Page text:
- A successful transition to a sustainable future will depend on international collaboration and transformations across multiple sectors.
- Here are eight recommendations for policy-makers to hasten the green revolution.
There has been much discussion over the past few years about the 'energy transition'. The underlying premise is that the transition to lower and zero-carbon energy sources should be accelerated to mitigate the impact of global warming. The current pandemic is shining additional light on global interconnectivity and the need to collaborate and share best practices.
Much of the focus today is on decarbonizing electric power production via renewables, but only about one quarter of global GHG emissions are from electricity. The industrial sector (refining, petrochemicals, fertilizers, cement and steel production) together generates about 21% of GHG emissions. At present, only 15% of industrial energy use is derived from electricity. Shifting the world’s transport sector, which accounts for circa 15% of global emissions, from oil-based to low carbon fuels will also require a diverse set of technologies.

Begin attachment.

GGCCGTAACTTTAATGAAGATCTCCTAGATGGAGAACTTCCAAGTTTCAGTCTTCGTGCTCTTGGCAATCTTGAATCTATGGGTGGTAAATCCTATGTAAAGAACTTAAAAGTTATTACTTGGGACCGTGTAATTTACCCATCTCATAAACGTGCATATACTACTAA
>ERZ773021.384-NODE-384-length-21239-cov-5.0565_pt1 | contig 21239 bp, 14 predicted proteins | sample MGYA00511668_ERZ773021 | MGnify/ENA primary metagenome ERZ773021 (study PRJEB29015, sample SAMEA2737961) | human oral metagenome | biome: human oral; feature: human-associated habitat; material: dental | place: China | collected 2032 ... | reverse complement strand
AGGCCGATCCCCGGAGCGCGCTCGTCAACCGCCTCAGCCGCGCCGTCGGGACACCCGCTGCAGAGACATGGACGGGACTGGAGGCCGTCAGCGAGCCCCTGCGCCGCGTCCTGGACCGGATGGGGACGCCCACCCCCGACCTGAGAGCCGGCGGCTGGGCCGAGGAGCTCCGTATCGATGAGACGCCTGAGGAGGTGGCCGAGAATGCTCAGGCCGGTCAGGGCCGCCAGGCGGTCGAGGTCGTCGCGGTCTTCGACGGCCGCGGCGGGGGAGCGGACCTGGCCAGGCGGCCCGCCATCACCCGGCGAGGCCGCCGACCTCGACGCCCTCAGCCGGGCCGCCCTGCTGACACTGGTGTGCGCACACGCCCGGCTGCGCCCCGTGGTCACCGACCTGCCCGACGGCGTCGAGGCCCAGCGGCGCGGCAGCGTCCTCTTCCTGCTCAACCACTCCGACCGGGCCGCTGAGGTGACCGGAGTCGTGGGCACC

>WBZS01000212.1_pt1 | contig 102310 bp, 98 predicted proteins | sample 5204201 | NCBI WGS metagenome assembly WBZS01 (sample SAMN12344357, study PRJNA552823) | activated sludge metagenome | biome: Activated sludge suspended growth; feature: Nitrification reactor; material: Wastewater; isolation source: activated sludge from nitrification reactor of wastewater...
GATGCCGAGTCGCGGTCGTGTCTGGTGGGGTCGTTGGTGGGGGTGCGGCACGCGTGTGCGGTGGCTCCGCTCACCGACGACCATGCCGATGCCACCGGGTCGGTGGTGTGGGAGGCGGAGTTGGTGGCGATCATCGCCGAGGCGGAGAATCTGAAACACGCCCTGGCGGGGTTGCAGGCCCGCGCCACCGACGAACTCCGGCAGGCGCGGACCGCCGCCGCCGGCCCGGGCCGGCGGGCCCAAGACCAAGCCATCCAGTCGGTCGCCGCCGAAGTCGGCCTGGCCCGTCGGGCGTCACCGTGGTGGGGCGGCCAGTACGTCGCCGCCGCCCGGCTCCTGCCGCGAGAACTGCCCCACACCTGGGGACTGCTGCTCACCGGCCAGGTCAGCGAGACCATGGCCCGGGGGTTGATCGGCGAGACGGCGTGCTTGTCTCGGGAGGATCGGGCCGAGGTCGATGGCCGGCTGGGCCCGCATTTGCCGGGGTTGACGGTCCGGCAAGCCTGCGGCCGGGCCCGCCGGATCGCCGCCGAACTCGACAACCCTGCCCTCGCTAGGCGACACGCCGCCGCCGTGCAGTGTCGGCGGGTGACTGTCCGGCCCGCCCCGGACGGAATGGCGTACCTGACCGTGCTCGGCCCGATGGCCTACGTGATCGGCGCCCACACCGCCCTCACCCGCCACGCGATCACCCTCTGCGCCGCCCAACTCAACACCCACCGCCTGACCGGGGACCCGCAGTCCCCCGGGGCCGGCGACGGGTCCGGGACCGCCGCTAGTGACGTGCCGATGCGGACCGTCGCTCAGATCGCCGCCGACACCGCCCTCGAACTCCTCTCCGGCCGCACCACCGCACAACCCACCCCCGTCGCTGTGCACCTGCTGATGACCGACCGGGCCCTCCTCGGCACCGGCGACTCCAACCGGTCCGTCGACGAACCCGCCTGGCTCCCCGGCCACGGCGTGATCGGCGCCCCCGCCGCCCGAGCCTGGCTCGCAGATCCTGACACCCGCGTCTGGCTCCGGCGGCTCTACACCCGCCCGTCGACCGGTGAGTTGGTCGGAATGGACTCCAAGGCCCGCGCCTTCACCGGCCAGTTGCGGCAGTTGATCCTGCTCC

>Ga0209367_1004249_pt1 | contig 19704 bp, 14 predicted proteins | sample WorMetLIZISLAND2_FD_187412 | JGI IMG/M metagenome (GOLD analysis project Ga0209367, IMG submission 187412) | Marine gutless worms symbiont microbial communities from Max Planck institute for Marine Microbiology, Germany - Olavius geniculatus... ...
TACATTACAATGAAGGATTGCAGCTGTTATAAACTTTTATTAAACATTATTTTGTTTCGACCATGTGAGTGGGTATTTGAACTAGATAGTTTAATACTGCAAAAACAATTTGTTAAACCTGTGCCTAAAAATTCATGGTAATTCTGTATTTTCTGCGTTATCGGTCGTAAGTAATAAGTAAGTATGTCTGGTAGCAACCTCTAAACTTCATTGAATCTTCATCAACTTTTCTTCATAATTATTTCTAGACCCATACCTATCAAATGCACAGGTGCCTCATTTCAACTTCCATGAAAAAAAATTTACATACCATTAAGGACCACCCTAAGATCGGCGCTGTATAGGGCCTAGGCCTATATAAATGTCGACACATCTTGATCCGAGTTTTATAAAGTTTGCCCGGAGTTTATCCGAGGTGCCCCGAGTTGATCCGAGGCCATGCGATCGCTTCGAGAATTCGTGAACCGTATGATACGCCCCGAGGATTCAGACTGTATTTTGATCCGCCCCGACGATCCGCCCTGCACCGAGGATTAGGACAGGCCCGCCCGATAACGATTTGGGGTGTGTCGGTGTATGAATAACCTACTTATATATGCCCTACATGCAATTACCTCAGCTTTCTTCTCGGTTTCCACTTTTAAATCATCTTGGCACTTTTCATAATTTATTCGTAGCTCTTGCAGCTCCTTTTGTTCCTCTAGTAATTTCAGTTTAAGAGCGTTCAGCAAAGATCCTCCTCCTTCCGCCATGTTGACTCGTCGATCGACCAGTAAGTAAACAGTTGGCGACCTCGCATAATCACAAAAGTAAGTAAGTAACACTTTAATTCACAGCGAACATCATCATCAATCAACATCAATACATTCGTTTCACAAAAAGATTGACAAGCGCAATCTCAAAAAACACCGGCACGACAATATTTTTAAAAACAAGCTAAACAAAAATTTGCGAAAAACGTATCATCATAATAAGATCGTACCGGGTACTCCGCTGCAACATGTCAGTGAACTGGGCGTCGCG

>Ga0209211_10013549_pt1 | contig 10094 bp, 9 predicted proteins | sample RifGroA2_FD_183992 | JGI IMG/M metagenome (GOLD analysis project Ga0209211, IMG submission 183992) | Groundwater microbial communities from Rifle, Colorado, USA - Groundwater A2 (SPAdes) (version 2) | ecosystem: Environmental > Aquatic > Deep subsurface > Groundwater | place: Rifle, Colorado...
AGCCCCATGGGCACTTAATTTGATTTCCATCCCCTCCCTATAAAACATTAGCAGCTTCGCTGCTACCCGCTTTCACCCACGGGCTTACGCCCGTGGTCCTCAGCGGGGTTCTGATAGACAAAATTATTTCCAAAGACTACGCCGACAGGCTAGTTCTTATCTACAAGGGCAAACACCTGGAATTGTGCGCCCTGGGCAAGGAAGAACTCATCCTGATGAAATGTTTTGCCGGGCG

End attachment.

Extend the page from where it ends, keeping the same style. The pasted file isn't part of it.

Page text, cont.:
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As governments across the world consider implementing fiscal incentives to combat the economic downside from COVID-19 and to offset the threats posed by climate change, there are many opportunities to benefit from the sustainable revolution. Here are eight recommendations to consider for immediate implementation:
1. Ensure stimulus packages shape a sustainable future
When clean economy jobs are put at the centre of stimulus programmes, both a long and short-term jobs-boost across a diverse workforce is achieved. After the great recession in 2008, hundreds of thousands of jobs were created across the world as countries rolled out wind, solar and grid projects. Going forward, government stimulus could be used to support labour-intensive work such as energy-efficiency projects in buildings and industry. In addition, any support for carbon-intensive industries should include a commitment to carbon reduction.